A mixed review for Cold-Blooded Kindness by Barbara Oakley. It seems to be two books, either of which would be fine, but they don't go together well. One book is the story of Carole Alden, who shot and killed her husband. The event attracted controversy because of the accusations she made against him after - that he was not merely abusive but torturing, she feared for her life. Sadomasochism, chastity belts, dozens of poorly cared-for animals that Carole had rescued, her odd but dramatic artistic talent, previous spouses and lovers all around, and a neat division among the people who knew Carole whether she was a perennial liar and professional victim versus a battered woman terrorised by an abusive, drug-addicted loser. Tabloid stuff.
The other book is an examination of the neuroscience and recent research about related topics: pathological altruism, the brain mechanisms of certainty, addiction, deception and belief, gender tendencies, pain and pleasure, empathy, violence, development. Oakley was editing a book on pathological altruism at the time, and thus was able to discuss these issues with experts as they came up in her narrative about Ms. Alden. That topic has its own controversies, as many other notable figures in these fields do not believe that altruism can ever be pathological, and some of the other topics are caught up in gender issues about victimhood and believing victims, and whether Lenore Walker's research was shoddy. This second book is also fine for what it is, and structuring it around a story perhaps made it more readable.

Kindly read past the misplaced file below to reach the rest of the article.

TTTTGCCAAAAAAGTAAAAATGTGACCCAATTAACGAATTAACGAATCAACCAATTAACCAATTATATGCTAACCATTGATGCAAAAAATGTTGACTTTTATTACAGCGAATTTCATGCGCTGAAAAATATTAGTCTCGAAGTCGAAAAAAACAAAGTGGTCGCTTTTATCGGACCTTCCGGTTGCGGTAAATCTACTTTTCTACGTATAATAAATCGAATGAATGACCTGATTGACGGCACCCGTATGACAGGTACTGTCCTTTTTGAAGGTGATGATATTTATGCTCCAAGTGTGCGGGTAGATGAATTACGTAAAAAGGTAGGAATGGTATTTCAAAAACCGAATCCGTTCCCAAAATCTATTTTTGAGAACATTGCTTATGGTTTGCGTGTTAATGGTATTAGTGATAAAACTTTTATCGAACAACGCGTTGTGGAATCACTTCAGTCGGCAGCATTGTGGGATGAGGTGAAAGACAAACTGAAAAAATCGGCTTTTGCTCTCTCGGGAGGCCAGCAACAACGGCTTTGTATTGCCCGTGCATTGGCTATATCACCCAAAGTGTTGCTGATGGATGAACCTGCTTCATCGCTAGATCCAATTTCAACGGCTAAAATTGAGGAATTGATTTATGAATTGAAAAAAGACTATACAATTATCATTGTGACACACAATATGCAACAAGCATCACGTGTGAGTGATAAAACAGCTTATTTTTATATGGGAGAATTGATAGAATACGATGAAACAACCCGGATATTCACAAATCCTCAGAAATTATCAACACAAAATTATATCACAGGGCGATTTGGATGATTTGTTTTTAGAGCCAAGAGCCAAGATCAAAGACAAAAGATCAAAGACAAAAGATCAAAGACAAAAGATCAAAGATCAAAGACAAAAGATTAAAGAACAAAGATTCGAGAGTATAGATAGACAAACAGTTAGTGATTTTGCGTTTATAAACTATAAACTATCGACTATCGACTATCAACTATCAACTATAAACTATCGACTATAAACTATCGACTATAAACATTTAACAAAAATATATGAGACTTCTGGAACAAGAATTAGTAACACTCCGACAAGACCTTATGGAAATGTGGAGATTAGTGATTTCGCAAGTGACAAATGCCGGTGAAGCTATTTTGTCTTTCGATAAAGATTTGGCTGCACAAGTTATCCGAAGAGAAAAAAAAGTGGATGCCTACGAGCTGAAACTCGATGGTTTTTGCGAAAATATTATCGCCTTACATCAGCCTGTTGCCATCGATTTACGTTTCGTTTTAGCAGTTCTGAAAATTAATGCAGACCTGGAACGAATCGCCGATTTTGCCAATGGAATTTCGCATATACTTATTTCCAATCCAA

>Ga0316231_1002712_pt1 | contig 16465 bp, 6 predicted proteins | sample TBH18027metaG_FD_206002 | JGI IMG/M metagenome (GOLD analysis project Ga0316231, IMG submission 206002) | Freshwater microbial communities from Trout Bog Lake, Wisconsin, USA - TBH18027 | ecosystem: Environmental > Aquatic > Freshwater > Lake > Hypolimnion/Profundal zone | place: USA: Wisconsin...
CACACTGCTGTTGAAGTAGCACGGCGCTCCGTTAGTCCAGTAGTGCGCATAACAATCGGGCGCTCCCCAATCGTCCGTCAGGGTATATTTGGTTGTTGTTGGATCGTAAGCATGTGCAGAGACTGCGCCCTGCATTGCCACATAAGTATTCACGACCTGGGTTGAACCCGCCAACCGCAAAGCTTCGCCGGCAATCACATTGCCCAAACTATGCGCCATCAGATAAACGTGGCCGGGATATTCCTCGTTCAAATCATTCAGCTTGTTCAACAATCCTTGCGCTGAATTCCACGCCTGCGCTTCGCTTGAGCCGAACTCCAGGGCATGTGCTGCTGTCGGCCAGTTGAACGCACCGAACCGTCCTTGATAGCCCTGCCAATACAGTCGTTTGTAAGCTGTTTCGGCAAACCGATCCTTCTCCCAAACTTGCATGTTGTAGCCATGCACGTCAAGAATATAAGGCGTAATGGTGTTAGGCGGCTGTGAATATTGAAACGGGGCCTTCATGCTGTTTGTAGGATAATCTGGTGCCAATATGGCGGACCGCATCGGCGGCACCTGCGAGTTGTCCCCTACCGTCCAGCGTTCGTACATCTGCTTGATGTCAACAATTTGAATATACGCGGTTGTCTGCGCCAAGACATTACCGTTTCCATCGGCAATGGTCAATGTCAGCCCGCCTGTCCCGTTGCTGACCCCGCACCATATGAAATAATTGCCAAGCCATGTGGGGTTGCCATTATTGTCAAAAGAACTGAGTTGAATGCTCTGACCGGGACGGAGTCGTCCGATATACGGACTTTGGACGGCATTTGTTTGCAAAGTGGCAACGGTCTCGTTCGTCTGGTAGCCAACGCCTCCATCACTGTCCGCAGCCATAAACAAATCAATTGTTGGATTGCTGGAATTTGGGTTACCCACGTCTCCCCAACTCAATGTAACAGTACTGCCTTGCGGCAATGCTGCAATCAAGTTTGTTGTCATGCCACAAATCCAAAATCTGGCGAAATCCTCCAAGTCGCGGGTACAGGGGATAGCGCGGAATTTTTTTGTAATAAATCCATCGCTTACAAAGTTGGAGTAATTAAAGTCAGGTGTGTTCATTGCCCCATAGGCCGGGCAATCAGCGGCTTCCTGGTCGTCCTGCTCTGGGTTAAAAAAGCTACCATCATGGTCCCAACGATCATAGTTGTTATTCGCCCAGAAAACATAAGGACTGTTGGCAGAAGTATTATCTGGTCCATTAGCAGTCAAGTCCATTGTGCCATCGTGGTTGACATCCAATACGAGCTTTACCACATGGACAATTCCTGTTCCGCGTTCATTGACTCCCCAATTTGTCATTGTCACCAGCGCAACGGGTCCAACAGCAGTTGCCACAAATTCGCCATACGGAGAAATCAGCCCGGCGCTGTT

But narrative giveth and narrative taketh away. No actual story is going to line up nicely with the topics one wishes to discuss. Reality tends to be messier than that, and Oakley even acknowledges in her closing chapters that Carole Alden isn't that great an example of pathological altruism - she's just a convincing liar who needs to feel like she's rescuing people and animals.
Several of the Amazon reviews suggest that Oakley's other book, Evil Genes: Why Rome Fell, Hitler Rose, Enron Failed, and My Sister Stole My Mother's Boyfriend should be purchased instead.
Sidelight: I remember from early feminism that a great deal was made of the virgin/whore dichotomy in portrayals and perception of women. However many people oversold the case and found it everywhere, it is worth noting that there is a good deal of truth in the observation. Because of that, I always found it odd that something very similar happened in the attribution of entire innocence of victims, especially female victims in later feminism's discussions. I understand that also has been superseded by other feminists who want to stress the escape from victim-thinking. I won't be called on to sort all of this out, but I want to note that an unshakable faith in the credibility of female victims is to simply take the previous stereotype of virgin and put a new robe on it.
Which makes me wonder in turn whether the stereotypes were driven equally by men and women.